Given the general gender differences in response to sex, many of these women may also be lying. It does, however, point to a significant difference between the sexes when it comes to the response to having an affair. The reasons men often give for an affair are related to more sex while women typically point to emotional reasons for deciding to cheat. At the same time, there is no real evidence that men and women fall in love at different rates, or that one sex cheats entirely for love while the other does so for sex.
Those caught up in a romantic affair seem quite capable of sacrificing any part of their lives to prolong or sustain the relationship. They are willing to give up their jobs, break up their families, destroy their own finances and give up almost anything that belongs to them to feed the relationship. Among the various types of affairs, romantic affairs are most likely to lead to divorce, though very few lead to lasting relationships between the affair partners. The obsessive desire to sacrifice for the cause diminishes as the chemical rush of the relationship subsides, and little is left that can be given by the time that takes place. The feelings of “I gave up everything for you” demand ever-higher levels of sacrifice in return, and with little return on investment, the feelings wane and eventually die.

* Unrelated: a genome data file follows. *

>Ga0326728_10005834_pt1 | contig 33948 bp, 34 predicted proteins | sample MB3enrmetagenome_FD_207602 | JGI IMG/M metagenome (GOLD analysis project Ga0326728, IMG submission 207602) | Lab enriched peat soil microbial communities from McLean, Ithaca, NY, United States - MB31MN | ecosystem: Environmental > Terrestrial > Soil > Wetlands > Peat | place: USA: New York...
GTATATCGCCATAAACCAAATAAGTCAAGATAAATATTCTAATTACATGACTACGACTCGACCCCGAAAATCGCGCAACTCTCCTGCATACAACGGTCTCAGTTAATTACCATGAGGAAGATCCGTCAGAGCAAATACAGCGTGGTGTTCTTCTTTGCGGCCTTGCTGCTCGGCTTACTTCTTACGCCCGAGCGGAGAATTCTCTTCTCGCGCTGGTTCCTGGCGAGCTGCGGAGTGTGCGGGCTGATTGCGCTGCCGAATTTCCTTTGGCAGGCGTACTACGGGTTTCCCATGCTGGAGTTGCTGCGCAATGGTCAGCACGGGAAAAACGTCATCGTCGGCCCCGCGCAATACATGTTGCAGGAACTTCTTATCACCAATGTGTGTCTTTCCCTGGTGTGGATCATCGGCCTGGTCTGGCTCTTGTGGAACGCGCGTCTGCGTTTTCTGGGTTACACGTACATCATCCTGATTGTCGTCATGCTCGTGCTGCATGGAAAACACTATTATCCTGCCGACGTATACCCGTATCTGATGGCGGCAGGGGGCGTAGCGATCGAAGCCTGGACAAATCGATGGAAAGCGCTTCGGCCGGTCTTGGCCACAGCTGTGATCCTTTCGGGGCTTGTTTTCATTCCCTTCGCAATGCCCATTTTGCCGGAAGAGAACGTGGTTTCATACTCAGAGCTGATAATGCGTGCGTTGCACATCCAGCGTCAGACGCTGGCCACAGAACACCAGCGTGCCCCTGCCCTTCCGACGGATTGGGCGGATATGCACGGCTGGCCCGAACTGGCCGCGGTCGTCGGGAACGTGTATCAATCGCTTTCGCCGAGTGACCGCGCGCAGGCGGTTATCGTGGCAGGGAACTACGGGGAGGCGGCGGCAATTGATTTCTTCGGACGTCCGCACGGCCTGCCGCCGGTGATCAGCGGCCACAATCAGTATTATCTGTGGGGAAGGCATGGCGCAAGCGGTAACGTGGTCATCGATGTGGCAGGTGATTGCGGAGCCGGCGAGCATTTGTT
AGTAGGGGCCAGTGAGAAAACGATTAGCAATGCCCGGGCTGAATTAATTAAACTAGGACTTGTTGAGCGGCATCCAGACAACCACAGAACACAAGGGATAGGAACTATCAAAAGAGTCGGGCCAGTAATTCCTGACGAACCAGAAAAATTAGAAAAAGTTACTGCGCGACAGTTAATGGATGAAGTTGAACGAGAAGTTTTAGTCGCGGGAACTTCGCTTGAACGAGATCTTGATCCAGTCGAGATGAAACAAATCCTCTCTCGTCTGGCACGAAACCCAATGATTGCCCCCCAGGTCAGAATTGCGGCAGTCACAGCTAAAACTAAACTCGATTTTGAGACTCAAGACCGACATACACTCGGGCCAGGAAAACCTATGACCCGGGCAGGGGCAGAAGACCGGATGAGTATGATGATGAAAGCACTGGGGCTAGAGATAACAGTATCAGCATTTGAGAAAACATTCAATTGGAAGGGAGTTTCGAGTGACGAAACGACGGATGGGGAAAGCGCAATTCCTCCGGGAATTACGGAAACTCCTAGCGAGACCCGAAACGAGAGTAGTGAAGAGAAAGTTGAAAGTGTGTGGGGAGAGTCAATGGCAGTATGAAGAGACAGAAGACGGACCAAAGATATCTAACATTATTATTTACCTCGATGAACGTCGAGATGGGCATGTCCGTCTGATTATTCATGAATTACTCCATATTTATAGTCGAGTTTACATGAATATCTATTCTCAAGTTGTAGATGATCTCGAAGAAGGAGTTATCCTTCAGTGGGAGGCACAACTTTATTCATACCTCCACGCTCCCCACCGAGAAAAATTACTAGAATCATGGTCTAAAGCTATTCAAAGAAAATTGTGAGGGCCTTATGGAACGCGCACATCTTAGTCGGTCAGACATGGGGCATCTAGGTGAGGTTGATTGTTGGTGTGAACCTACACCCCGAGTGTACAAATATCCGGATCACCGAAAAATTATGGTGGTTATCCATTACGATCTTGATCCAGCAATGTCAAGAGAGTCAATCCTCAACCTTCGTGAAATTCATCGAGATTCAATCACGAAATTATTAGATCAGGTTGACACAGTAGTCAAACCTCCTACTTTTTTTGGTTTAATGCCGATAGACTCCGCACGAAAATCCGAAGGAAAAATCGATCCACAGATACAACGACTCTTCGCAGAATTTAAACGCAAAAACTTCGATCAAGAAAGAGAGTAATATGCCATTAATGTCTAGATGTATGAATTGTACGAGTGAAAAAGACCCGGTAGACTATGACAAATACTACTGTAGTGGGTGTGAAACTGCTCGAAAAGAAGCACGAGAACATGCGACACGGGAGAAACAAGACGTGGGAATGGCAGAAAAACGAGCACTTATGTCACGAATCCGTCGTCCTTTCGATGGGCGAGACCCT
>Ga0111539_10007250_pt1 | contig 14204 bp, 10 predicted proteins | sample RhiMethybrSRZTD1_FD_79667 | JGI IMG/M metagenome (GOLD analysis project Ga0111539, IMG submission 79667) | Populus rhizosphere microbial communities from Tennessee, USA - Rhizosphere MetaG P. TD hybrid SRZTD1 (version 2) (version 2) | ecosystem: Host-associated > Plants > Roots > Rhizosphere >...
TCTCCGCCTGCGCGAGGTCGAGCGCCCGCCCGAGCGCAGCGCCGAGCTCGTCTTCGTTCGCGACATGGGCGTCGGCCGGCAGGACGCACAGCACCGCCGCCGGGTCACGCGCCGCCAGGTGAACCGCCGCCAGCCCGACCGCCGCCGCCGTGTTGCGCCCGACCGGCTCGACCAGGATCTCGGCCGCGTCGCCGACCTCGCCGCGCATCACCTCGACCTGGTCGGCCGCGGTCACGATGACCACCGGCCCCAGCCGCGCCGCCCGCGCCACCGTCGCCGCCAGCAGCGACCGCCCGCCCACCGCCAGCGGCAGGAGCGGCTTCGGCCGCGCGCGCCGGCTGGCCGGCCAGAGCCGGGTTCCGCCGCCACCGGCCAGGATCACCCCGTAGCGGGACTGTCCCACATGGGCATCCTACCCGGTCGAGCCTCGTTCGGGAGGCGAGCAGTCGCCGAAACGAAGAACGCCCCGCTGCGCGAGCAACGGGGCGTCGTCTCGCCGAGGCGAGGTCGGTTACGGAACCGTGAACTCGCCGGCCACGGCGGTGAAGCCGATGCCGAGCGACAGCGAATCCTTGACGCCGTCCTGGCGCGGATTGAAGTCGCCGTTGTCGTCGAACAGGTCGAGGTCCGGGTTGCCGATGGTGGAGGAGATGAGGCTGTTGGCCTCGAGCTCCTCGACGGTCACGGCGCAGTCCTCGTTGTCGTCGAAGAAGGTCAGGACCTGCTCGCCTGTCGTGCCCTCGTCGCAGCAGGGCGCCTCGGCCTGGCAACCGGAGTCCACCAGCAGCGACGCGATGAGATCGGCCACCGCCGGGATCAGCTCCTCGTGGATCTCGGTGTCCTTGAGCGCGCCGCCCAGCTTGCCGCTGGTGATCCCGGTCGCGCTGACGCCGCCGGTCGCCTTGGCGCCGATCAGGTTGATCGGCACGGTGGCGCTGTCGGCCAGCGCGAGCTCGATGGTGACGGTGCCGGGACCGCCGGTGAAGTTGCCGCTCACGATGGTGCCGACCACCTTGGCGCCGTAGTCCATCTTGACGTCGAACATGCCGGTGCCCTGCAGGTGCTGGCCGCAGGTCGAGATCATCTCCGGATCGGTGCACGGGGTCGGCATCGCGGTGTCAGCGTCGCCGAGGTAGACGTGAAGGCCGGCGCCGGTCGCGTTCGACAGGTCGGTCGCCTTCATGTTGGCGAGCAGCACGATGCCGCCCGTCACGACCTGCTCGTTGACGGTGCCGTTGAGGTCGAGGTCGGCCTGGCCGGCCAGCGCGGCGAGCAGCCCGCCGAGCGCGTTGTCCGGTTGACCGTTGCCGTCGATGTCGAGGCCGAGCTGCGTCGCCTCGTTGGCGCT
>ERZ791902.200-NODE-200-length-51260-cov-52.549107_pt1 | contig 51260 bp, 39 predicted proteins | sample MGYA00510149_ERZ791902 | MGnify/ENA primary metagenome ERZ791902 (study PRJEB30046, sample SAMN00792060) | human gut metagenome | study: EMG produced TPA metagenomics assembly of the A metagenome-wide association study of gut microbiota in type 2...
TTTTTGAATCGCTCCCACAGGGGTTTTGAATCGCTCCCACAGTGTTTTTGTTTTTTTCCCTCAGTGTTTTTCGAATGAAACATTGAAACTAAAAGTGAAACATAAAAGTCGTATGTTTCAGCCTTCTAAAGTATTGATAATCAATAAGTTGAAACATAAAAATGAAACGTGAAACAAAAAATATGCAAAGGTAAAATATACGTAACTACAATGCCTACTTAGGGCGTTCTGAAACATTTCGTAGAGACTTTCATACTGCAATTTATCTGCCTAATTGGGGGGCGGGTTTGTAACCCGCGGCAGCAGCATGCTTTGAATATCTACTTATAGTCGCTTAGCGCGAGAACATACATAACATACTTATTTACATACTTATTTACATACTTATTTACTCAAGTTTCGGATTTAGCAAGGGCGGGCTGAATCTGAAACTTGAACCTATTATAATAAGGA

The perfect romantic affair is between a victim and a rescuer. The ideal affair partner is that damsel (or dumsel) in distress, someone with even bigger problems than our own. They typically begin by helping the affair partner with some serious crisis and, as often as not, this crisis is related to the marriage of one or both of those about to have an affair. Intimacy is created that, while based on a falsehood coupled with a wildly out-of-character and even out-of-context sexual or emotional connection, leads the affair partners to the conclusion that the affair is kismet or destiny.